Las Vegas wedding chapels adapt to survive fewer nuptials


We think about love and marriage like this little cocoon that we go into and the rest of the world doesn’t intervene. But that’s not the case and I’ve seen the numbers to prove it.

Las Vegas wedding are down roughly 30% over the last several years, according to Bloomberg. The reason? People feel unsettled, they may be unemployed, they can’t afford their own place and can’t find a job. So they don’t feel it’s the right time to get married. In turn, people are not tying the knot in the numbers they once were.

That’s been difficult for Las Vegas. Imagine how many wedding chapels there are in the town. On a recent trip there, I went jogging by one that was shuttered. That’s a problem for the local economy.

Fortunately, there is a silver lining here. The article went on to describe something that I think is a key lesson here: In capitalism, if you are a business owner, sometimes you get flat-out run over by market conditions. There’s nothing you can do about the conditions themselves. But when conditions zig, you’ve got to zag.

Bloomberg points out those wedding chapels that are surviving have created new business by making a big marketing thrust out of having people renew their vows. Also, even though same sex marriage is illegal in Nevada, the wedding chapels don’t care. So they’re doing ceremonies for same sex couples that are symbolic, even though they’re not recognized under the law of the state, as a way to get business.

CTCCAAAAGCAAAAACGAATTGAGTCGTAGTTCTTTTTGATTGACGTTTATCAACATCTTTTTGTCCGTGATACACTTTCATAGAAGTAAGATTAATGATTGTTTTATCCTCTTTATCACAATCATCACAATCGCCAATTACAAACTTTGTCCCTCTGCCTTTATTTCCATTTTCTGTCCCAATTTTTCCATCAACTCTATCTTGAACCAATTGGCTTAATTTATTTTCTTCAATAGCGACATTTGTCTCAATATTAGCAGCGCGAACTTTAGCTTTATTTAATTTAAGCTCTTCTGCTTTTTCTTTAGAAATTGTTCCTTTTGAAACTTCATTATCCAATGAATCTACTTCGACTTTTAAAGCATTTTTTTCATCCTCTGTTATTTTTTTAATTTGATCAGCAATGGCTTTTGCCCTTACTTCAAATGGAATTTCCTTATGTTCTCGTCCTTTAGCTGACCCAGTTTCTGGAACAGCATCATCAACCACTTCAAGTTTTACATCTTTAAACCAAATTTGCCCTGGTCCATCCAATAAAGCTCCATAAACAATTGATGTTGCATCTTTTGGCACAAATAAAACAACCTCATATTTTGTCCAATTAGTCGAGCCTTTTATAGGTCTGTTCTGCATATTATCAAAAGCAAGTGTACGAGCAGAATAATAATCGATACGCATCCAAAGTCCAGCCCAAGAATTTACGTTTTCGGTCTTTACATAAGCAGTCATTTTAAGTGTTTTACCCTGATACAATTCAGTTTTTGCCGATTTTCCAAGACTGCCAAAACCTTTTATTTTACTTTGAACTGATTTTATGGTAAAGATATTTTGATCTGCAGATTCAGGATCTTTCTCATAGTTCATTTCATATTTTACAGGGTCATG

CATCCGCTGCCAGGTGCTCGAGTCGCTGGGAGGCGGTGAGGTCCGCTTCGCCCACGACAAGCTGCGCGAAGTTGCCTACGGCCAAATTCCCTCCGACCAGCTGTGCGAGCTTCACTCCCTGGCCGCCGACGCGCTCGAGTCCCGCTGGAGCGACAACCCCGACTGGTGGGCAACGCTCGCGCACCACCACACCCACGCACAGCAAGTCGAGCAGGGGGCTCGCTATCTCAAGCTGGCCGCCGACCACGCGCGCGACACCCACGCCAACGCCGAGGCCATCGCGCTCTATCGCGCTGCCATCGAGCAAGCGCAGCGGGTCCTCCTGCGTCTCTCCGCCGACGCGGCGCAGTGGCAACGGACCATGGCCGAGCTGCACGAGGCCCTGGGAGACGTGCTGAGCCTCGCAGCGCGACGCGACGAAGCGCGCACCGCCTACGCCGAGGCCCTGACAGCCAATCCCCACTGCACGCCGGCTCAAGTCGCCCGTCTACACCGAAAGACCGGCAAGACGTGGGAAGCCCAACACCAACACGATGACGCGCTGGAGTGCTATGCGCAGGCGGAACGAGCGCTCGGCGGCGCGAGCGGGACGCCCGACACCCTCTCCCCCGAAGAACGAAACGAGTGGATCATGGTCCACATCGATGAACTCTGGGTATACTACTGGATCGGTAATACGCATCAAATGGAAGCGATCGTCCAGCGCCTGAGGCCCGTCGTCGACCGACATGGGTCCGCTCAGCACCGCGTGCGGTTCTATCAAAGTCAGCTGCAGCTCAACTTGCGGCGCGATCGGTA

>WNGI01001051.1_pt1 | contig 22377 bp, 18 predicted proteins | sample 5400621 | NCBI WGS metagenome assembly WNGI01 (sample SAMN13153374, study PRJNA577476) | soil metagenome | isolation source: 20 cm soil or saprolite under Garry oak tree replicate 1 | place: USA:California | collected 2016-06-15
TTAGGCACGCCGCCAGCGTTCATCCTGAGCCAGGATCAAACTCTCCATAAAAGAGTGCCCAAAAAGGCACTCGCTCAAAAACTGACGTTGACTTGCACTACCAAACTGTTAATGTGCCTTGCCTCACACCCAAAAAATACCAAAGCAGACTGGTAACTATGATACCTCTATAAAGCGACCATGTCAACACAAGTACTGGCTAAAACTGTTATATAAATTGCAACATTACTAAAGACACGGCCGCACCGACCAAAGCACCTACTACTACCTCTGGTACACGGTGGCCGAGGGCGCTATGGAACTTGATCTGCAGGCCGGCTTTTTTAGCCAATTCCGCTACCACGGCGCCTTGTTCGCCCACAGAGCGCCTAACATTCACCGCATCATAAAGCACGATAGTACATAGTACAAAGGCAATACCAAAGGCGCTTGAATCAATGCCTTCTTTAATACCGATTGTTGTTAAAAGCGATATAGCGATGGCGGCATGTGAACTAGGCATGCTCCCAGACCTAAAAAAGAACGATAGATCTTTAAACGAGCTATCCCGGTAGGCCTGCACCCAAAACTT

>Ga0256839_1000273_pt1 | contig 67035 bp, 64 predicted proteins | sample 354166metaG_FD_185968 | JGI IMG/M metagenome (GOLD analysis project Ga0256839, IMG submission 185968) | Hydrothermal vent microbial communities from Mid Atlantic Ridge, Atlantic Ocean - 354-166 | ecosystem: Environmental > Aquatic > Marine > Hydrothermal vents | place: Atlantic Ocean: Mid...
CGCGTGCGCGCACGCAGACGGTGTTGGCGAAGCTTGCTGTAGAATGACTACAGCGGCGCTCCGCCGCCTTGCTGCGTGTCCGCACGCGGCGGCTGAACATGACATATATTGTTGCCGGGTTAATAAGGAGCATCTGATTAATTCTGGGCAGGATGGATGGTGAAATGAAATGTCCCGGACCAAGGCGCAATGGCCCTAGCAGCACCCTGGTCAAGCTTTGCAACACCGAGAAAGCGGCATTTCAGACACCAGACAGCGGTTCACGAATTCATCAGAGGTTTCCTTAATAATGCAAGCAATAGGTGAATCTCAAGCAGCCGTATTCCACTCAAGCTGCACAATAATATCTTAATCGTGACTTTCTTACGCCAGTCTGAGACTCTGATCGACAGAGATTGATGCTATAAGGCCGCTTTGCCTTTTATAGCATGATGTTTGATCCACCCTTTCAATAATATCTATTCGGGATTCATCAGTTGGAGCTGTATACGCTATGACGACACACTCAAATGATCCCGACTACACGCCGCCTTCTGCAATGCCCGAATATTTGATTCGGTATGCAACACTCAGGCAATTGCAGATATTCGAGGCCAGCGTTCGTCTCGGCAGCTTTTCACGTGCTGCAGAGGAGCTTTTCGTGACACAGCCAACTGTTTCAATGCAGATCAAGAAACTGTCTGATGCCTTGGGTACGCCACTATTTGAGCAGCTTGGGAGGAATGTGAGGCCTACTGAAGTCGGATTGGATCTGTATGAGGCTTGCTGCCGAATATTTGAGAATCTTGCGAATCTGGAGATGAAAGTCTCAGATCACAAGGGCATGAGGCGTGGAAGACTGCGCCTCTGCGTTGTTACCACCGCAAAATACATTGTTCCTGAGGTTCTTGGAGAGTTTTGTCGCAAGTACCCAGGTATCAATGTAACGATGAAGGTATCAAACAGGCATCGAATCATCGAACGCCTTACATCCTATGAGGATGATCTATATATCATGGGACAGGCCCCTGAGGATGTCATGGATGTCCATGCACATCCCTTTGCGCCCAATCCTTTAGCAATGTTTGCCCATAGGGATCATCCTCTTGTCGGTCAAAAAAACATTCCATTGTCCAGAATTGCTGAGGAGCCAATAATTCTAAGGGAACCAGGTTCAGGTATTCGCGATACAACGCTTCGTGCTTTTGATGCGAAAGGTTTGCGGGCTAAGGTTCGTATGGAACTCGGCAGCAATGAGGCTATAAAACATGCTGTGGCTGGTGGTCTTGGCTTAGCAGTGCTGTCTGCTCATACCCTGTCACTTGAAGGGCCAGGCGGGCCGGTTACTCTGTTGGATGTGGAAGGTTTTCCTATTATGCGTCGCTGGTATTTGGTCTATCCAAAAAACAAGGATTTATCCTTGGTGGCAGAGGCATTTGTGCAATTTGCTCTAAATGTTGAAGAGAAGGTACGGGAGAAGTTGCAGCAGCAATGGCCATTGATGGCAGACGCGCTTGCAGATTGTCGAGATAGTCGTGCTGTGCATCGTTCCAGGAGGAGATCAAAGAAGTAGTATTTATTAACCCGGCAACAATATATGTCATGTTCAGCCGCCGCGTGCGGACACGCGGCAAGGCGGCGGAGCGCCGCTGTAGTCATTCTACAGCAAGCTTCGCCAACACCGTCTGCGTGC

The point is, as a business you have to adapt to survive.

Think about ways that you can compete and you can get customers so you can survive. The idea of being versatile is applicable in most fields. In most cases, you can adapt.

One of the constants in business is that conditions never stop changing. The question is do you have your eyes and ears open to go with the flow? Or do you stay focused with blinders and on and get walloped when things change and you didn’t change with them?

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